A Healthy Environment is a Productive Environment

There is plenty of talk about what YOU need to do to boost your productivity, but there is also a lot to be said about the condition of your environment and its effect on your mental state and therefore your productivity. It’s important to take a look at the conditions around your workspace, know what works for you, and make adjustments as needed.

Physical environment

Your physical environment is easy to tweak for the most part—move a potted plant here, make sure you have enough elbow room, etc. Ask yourself, what do you need to be comfortable and successful in your workspace? Is your desk right for you? Do you keep it clean and organized so you aren’t in a cluttered state at all times? Figure out what is essential for you to function in your workspace and maintain that environment. You may need to write down your thoughts so you can be confident that when your environment is dragging you down, you know what to do to fix it. Evaluate categories including the ones below.

  • Desk/workspace: Is it big enough? Too big? Is your chair comfortable? Do you have space for technology, files, paperwork, an inbox, etc.? Is the workspace laid out to produce optimal results? (E.g. don’t place your most accessed items farther away than relatively untouched items.)
  • Accessories: Do you have access to the tools you need, such as post-its, paper, tape, outlets, etc.? Do you have accessories to cheer you up, such as artwork, plants, etc.?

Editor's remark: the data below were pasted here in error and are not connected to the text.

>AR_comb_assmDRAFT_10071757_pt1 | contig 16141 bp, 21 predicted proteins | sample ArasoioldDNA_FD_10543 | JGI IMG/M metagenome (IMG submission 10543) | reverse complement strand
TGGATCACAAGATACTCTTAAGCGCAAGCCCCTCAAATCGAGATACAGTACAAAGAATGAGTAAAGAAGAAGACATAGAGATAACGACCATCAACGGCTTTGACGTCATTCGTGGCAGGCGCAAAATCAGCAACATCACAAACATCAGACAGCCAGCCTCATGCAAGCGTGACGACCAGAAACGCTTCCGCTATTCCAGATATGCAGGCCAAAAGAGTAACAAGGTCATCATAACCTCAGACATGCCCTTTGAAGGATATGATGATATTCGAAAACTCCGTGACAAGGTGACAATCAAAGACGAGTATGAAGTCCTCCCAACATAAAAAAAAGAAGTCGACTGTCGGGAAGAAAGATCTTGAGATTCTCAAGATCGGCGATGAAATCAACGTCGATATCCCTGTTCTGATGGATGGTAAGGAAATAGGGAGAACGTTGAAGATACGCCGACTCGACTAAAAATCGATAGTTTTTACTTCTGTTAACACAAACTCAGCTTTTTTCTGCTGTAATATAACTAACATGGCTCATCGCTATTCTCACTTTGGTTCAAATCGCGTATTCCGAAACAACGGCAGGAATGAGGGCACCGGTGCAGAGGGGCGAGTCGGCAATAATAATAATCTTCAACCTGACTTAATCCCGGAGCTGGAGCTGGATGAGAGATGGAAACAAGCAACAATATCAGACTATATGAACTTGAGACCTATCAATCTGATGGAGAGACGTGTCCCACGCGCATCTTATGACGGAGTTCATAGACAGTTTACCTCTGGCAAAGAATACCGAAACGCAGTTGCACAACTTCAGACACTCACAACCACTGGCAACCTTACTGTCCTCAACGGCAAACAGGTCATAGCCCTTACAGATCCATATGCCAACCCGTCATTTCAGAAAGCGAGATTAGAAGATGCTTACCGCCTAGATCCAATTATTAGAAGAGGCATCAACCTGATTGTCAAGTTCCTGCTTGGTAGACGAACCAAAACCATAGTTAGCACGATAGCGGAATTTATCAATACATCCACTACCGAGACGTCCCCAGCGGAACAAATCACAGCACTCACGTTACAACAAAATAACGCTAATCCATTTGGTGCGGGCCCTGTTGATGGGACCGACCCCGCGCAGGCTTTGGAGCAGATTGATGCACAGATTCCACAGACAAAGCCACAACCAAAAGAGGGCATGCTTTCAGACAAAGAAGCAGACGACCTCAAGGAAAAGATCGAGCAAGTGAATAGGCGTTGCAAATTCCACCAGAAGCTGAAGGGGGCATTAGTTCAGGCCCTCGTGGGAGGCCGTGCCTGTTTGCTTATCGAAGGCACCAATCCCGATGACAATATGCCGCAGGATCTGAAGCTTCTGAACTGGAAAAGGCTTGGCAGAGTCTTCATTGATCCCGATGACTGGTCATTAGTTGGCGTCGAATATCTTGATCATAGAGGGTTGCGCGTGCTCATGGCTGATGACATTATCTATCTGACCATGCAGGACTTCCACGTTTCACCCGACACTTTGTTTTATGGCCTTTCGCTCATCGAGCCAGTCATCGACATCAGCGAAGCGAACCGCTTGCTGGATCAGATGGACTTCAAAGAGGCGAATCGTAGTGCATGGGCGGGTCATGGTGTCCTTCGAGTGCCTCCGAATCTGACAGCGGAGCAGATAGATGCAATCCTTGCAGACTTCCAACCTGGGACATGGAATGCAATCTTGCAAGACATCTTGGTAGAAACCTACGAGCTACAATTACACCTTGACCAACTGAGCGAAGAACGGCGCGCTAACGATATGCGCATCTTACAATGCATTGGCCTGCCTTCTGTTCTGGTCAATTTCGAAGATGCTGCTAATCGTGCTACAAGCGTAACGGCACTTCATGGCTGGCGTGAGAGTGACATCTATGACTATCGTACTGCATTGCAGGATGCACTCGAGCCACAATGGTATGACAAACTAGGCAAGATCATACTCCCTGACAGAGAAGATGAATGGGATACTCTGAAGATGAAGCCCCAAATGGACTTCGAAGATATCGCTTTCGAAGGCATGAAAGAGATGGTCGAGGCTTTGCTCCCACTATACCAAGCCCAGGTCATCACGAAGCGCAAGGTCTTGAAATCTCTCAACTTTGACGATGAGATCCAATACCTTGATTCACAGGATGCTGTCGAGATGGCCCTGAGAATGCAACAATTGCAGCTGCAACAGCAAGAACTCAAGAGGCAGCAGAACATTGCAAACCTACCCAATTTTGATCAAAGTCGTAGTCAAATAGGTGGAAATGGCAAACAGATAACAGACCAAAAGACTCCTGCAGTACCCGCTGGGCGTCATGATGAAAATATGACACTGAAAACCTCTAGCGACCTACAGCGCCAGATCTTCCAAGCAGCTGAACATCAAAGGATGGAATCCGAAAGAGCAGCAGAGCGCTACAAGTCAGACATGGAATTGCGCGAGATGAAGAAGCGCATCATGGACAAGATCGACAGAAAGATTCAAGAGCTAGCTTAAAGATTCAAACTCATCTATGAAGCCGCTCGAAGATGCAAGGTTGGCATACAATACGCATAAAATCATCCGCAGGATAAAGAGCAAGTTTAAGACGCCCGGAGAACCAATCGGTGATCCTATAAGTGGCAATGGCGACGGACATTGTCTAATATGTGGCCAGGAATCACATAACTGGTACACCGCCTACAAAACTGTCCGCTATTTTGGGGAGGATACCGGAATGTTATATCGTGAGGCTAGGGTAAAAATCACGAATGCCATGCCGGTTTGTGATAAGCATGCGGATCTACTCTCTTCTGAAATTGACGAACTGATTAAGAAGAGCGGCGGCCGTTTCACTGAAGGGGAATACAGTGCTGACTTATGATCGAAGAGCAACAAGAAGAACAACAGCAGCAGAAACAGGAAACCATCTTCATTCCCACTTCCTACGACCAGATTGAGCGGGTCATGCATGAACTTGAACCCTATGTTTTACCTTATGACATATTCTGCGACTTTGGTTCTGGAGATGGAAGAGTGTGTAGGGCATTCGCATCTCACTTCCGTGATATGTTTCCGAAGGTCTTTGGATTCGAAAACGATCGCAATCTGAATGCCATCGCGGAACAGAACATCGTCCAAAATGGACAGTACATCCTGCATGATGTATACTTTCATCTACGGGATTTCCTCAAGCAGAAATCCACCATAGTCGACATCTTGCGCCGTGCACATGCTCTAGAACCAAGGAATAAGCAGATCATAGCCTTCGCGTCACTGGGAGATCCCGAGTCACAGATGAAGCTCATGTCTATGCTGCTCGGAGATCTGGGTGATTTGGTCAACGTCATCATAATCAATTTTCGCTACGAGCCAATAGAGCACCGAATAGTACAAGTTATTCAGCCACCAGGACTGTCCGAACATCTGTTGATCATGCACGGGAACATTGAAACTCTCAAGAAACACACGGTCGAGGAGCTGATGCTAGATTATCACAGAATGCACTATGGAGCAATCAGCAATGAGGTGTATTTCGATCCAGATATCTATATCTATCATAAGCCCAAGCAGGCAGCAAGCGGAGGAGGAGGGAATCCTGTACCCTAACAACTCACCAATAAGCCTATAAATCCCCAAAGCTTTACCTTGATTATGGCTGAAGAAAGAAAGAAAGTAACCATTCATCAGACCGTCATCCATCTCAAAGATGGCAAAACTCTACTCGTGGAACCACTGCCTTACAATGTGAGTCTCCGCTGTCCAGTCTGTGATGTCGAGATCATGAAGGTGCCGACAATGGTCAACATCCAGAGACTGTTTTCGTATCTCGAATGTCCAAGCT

• Lighting: Do you have natural light in your workspace? Is it too dark? Too bright? Are you staring at a screen all day?

Emotional Environment

Your physical environment is important yet easy to change, but your emotional environment may prove to be more difficult to change and be even more important in affecting your productivity levels. Think about this: are you more productive when you are discouraged or upset, or when you are upbeat and confident? Check areas that affect your emotional state, including the categories below.

  • Distractions: Do you let yourself check your email or social networking sites too frequently? Do you allow coworkers to interrupt you at all times during the day?
  • Mood: How do you feel when you first get ready to start working? What do you do to improve your mood when you’re down? Do you have a few healthy distractions to help lift you up?
  • Relationships: Do you work with people who hold you back, frustrate you, etc.? How do you work on relationships to improve them? What do you do to minimize unhealthy interactions? What do you do to foster healthy relationships at work?

Take notes on what you need to feel content in your workspace. For me, I need natural light, good air flow, few distractions in my periphery, and music to maximize my focus. Now, when I’m feeling unfocused, I can start to solve the problem by making sure my environment is conducive to positive workflow.

Image by akeeris via FreeDigitalPhotos.net

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